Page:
Friday, November 1, 2013

Do You Belong to "The Way?"

In Christianity today there is an emphasis on getting back to the worship that existed in the first century. I've even seen advertisements that claimed that this or that church was like a first century church. Acts 2:42-46 is usually cited as the correct model. Admittedly, this has been an elusive goal. Even with the Bible we don't have a clear blueprint of what that worship looked like. Yet, this does seem to be a commendable effort, since there appears to be a consensus in that the church today has developed through times and traditions very much unlike those of the early apostolic days. In other words church as been corrupted.

But in order to virtually go back in time we have to get the history right first. Initially, most all of the believers were Jews. They continued to worship in the Temple and in the synagogues. They continued to be Jews, although they had become believers in Yeshua. Then, following Peter's vision in Acts 10, the Gentiles were understood to be eligible for the same indwelling of the Holy Spirit. They became fellow believers grafted into Israel.

It is then at this point that the history becomes more murky and the assumption is generally made that the Jewish believers came to see that the Torah, the Temple, and the synagogue were no longer necessary to belief in Yeshua. Paul's writings, especially, have been used to verify this position. As the Gentiles began to outnumber the Jewish believers, the church eventually became totally distinct from Judaism.

This progression, however, is not validated by the historical record. The first believers called themselves, "The Way."

Acts 9:2 (KJV)
2 And desired of him letters to Damascus to the synagogues, that if he found any of this way, whether they were men or women, he might bring them bound unto Jerusalem.

Acts 19:9 (KJV)
9 But when divers were hardened, and believed not, but spake evil of that way before the multitude, he departed from them, and separated the disciples, disputing daily in the school of one Tyrannus.

From these two Scriptures we see that the believers were a part of "The Way." In Acts 9 Paul was sent to Damascus to the synagogues. At this point, obviously, these Jewish believers were still worshipping in the synagogues. In Acts 19 Paul had been preaching in the synagogues until trouble arose when he and the believers separated from the synagogue and went to the school of Tyrannus. Although this verse indicates that the believers had to move out of the synagogue, it must be seen that they started there and only moved because of trouble. This is long past Acts 10 and by this time most of the new believers were Gentile.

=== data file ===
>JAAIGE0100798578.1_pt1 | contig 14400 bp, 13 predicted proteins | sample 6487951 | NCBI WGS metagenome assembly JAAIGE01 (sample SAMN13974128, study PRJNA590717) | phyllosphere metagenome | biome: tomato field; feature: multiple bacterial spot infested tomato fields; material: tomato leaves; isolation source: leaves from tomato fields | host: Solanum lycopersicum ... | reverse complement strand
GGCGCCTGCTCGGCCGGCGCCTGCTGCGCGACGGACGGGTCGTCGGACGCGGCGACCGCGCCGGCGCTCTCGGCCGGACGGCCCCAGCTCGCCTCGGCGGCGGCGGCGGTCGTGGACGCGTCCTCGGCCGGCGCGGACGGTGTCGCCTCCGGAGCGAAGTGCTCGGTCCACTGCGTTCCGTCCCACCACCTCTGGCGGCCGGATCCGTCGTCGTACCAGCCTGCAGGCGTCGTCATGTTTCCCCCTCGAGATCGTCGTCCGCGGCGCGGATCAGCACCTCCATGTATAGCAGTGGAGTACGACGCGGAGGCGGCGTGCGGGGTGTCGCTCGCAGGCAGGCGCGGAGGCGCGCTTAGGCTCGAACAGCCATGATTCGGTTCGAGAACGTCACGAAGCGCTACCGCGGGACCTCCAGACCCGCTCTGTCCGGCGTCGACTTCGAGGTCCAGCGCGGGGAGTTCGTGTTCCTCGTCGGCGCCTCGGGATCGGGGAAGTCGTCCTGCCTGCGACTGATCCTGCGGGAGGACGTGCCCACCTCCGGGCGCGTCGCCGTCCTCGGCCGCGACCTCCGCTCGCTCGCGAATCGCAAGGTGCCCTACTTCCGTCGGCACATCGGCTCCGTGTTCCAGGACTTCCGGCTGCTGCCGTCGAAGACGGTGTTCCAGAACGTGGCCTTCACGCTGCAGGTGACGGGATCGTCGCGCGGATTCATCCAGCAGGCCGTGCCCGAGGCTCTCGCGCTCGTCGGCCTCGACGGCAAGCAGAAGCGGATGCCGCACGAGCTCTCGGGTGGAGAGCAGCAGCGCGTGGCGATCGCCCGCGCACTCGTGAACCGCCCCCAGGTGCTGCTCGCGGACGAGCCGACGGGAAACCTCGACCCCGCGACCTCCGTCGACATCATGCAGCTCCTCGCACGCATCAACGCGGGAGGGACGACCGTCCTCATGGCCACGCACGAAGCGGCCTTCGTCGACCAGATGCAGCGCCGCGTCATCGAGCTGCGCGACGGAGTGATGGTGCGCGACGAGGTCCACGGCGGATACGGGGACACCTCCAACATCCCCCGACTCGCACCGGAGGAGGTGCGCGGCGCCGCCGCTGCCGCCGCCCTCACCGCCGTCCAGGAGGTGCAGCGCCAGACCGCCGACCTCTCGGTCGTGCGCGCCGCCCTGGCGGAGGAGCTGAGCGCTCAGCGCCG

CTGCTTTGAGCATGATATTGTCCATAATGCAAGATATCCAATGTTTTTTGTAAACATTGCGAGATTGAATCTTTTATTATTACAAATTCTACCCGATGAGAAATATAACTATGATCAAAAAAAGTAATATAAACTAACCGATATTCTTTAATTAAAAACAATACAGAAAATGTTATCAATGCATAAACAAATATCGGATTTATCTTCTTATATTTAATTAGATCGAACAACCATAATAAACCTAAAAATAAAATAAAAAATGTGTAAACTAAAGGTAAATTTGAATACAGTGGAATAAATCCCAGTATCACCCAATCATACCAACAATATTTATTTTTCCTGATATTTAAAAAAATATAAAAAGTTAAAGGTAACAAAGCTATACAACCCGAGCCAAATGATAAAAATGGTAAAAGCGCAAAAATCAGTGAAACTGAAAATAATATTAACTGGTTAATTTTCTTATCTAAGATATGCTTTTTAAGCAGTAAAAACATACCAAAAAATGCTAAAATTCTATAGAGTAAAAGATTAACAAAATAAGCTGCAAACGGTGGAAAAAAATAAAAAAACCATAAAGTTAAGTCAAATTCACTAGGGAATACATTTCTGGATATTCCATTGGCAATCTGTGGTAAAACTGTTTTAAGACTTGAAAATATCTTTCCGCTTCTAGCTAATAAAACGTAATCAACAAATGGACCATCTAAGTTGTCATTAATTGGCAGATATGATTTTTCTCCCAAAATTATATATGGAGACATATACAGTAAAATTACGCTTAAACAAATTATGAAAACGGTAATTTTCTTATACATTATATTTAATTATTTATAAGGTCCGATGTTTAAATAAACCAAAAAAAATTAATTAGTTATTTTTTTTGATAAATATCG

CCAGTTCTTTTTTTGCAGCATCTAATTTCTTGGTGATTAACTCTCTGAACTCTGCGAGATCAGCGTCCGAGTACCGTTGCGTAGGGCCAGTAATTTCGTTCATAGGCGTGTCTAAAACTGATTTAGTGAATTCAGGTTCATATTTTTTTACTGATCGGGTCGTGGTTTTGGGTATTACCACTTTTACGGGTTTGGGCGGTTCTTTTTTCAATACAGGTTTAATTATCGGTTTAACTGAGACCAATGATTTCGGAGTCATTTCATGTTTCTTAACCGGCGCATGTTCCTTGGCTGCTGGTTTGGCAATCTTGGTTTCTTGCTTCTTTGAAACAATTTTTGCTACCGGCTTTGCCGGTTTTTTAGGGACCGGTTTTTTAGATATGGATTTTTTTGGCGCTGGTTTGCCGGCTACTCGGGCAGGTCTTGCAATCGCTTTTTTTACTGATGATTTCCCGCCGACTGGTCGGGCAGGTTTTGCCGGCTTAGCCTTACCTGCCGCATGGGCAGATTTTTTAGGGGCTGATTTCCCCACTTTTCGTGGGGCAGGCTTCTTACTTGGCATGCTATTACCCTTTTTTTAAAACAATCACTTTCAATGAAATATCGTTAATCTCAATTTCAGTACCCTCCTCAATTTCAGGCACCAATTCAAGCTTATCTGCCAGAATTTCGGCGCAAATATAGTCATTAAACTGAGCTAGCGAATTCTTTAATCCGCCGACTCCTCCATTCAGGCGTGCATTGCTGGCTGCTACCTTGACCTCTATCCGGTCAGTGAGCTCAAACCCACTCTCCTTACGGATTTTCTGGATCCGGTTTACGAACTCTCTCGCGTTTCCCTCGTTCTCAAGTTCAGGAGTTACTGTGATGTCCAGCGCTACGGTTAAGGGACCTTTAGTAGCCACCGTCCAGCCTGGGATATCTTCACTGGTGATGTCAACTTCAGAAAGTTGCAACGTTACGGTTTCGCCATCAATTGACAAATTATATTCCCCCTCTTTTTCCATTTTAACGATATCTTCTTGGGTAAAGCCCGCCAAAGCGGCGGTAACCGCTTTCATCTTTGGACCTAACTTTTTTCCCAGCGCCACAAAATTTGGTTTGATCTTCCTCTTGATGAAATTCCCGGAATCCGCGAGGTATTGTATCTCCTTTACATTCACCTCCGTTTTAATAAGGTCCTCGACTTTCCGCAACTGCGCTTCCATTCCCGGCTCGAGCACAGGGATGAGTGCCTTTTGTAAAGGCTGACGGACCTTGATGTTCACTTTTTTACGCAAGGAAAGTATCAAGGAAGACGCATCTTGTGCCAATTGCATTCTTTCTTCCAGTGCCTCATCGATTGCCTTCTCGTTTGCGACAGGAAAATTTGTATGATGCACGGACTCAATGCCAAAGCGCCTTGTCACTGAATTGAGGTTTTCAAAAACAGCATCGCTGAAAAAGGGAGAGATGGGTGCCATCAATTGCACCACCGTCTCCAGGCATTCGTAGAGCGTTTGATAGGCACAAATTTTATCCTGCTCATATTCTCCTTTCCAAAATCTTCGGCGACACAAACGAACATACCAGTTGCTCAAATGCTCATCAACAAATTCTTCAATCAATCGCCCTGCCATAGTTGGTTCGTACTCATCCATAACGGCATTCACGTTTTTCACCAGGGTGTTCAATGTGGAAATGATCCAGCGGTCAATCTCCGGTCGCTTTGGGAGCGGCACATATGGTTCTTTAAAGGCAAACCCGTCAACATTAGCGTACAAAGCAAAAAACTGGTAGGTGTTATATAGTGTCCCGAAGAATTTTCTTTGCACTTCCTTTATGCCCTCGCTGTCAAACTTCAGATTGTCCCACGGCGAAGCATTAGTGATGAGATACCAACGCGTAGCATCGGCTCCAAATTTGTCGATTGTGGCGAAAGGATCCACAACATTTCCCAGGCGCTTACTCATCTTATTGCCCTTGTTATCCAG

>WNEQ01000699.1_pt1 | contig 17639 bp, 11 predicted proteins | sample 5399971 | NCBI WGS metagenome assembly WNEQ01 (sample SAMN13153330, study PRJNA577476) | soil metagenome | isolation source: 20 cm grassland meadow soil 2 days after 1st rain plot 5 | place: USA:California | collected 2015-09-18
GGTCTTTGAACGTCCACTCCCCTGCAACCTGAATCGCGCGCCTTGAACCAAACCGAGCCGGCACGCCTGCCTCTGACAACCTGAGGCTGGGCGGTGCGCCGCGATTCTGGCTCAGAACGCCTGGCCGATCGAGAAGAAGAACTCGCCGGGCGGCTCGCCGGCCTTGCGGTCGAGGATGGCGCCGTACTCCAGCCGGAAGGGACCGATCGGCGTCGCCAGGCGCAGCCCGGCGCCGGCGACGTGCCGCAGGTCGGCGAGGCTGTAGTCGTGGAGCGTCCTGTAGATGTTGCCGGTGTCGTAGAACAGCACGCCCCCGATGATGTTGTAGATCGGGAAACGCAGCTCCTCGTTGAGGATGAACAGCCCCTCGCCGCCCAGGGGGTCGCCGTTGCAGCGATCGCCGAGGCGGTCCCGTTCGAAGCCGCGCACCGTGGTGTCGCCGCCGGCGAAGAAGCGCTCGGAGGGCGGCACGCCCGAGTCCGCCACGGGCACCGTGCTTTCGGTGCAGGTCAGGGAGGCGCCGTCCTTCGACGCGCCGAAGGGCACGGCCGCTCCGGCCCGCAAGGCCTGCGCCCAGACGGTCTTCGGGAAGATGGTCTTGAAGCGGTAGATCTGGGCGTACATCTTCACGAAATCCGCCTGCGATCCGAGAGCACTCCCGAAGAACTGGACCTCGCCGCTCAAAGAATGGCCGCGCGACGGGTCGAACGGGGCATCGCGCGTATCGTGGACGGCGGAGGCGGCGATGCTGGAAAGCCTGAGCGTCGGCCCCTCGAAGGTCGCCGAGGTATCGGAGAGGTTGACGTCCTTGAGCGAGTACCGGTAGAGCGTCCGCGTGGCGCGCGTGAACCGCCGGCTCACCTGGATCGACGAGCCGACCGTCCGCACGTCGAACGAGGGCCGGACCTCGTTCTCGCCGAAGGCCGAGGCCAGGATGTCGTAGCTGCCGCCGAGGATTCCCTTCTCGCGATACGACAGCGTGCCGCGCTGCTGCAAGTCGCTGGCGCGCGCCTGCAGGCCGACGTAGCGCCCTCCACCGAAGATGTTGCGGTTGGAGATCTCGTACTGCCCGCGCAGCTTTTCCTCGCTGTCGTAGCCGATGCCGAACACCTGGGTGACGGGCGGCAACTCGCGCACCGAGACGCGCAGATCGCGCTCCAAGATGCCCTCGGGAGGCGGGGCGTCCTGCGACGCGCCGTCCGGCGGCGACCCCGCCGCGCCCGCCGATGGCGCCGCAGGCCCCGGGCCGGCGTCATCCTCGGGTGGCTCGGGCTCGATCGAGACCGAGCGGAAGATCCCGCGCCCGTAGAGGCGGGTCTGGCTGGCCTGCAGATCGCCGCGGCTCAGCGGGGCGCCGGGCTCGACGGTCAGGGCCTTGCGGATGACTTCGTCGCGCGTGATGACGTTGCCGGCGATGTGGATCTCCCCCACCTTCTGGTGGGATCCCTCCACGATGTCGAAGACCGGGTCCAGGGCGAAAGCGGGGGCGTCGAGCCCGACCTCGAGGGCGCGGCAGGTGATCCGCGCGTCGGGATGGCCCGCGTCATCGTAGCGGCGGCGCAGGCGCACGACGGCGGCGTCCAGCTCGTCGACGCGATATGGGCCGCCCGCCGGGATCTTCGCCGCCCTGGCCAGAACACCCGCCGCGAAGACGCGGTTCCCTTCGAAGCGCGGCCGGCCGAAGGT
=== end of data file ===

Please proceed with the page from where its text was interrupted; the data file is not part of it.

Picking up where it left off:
Acts 24:14 (KJV)
14 But this I confess unto thee, that after the way which they call heresy, so worship I the God of my fathers, believing all things which are written in the law and in the prophets:

In Acts 24 it is evident that "The Way" had become known as a heresy and no longer just another sect of Judaism. Yet, Paul stressed that even though "The Way" was considered a heresy, he worshiped the God of his fathers (Abraham, Isaac, and Jacob) and he believed all the things that were written in the law and in the prophets (the Old Testament).

Some have tried to say that Paul may have believed the Old Testament, but that he realized that the Torah no longer had to be obeyed. Apparently, there were others who thought that Paul had abandoned the Torah as well. Even in Jerusalem many thought this. However, when Paul had taken a Nazarite vow (Obviously, he still obeyed the Torah) and had gone back to Jerusalem to fulfill the vow, James counseled him to pay for four others to prove to his naysayers that he was fully supportive of obeying the Torah.

Acts 21:26 (KJV)
26 Then Paul took the men, and the next day purifying himself with them entered into the temple, to signify the accomplishment of the days of purification, until that an offering should be offered for every one of them.

Based on Scripture alone, the abandonment of Torah cannot be upheld. Stay tuned for part 2 where the evidence in the historical record after the writing of the New Testament is considered.


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